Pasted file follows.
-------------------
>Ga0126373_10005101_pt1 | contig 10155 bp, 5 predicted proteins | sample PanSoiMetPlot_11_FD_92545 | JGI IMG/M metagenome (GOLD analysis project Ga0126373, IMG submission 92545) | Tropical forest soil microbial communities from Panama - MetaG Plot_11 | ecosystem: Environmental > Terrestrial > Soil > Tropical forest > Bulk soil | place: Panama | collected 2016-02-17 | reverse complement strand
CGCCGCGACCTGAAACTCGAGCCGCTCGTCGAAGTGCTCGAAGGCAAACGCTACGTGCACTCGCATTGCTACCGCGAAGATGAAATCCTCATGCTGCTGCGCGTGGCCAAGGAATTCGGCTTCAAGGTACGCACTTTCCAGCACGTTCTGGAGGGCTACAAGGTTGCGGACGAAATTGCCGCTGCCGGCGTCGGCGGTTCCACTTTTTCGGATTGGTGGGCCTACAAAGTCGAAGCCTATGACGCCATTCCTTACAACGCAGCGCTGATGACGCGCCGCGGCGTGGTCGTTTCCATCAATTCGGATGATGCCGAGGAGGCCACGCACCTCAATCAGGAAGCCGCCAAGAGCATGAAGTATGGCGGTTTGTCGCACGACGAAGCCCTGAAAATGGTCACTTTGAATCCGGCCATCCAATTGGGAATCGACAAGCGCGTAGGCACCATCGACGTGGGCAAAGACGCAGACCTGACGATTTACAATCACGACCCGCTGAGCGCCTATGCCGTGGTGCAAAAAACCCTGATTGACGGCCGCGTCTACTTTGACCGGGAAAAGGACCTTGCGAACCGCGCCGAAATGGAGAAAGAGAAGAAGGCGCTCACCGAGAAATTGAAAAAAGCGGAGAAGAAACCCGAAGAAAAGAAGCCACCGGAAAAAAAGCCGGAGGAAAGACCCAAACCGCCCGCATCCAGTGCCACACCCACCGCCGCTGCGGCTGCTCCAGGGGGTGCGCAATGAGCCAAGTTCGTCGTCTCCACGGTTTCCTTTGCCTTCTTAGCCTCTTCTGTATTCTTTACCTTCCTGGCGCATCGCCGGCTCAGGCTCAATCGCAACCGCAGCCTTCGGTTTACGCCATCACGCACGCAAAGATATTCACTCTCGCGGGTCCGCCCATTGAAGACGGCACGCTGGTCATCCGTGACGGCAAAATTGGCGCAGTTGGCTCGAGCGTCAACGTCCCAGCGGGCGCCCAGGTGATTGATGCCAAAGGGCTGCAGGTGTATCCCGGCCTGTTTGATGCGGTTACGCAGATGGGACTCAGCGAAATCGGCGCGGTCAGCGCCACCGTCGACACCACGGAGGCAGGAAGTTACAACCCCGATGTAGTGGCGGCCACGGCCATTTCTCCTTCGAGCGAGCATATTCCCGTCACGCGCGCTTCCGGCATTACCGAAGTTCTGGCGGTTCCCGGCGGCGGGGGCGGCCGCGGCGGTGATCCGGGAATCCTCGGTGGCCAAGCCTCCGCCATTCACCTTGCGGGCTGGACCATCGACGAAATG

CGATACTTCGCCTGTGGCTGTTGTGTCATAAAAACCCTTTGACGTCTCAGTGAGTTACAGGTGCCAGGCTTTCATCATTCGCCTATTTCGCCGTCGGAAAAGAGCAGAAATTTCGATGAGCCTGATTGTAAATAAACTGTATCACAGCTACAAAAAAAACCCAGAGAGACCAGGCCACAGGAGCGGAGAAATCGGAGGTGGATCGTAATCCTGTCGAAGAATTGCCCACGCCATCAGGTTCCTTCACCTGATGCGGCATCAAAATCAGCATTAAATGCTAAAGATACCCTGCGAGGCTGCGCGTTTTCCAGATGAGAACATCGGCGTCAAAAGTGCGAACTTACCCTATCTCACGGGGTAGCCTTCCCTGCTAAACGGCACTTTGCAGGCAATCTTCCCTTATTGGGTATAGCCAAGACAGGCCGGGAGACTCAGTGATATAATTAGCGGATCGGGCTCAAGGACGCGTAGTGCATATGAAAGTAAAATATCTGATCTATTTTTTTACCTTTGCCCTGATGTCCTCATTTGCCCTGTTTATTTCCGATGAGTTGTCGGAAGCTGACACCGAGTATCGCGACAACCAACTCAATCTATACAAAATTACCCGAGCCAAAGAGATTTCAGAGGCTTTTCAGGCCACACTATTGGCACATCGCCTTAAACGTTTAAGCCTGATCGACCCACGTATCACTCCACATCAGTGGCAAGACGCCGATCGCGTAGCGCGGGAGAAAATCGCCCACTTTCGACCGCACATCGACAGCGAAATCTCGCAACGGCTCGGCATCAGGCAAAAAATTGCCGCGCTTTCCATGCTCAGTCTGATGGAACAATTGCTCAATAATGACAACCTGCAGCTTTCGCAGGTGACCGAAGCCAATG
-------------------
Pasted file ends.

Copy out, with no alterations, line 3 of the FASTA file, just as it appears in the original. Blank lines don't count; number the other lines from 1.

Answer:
CGATACTTCGCCTGTGGCTGTTGTGTCATAAAAACCCTTTGACGTCTCAGTGAGTTACAGGTGCCAGGCTTTCATCATTCGCCTATTTCGCCGTCGGAAAAGAGCAGAAATTTCGATGAGCCTGATTGTAAATAAACTGTATCACAGCTACAAAAAAAACCCAGAGAGACCAGGCCACAGGAGCGGAGAAATCGGAGGTGGATCGTAATCCTGTCGAAGAATTGCCCACGCCATCAGGTTCCTTCACCTGATGCGGCATCAAAATCAGCATTAAATGCTAAAGATACCCTGCGAGGCTGCGCGTTTTCCAGATGAGAACATCGGCGTCAAAAGTGCGAACTTACCCTATCTCACGGGGTAGCCTTCCCTGCTAAACGGCACTTTGCAGGCAATCTTCCCTTATTGGGTATAGCCAAGACAGGCCGGGAGACTCAGTGATATAATTAGCGGATCGGGCTCAAGGACGCGTAGTGCATATGAAAGTAAAATATCTGATCTATTTTTTTACCTTTGCCCTGATGTCCTCATTTGCCCTGTTTATTTCCGATGAGTTGTCGGAAGCTGACACCGAGTATCGCGACAACCAACTCAATCTATACAAAATTACCCGAGCCAAAGAGATTTCAGAGGCTTTTCAGGCCACACTATTGGCACATCGCCTTAAACGTTTAAGCCTGATCGACCCACGTATCACTCCACATCAGTGGCAAGACGCCGATCGCGTAGCGCGGGAGAAAATCGCCCACTTTCGACCGCACATCGACAGCGAAATCTCGCAACGGCTCGGCATCAGGCAAAAAATTGCCGCGCTTTCCATGCTCAGTCTGATGGAACAATTGCTCAATAATGACAACCTGCAGCTTTCGCAGGTGACCGAAGCCAATG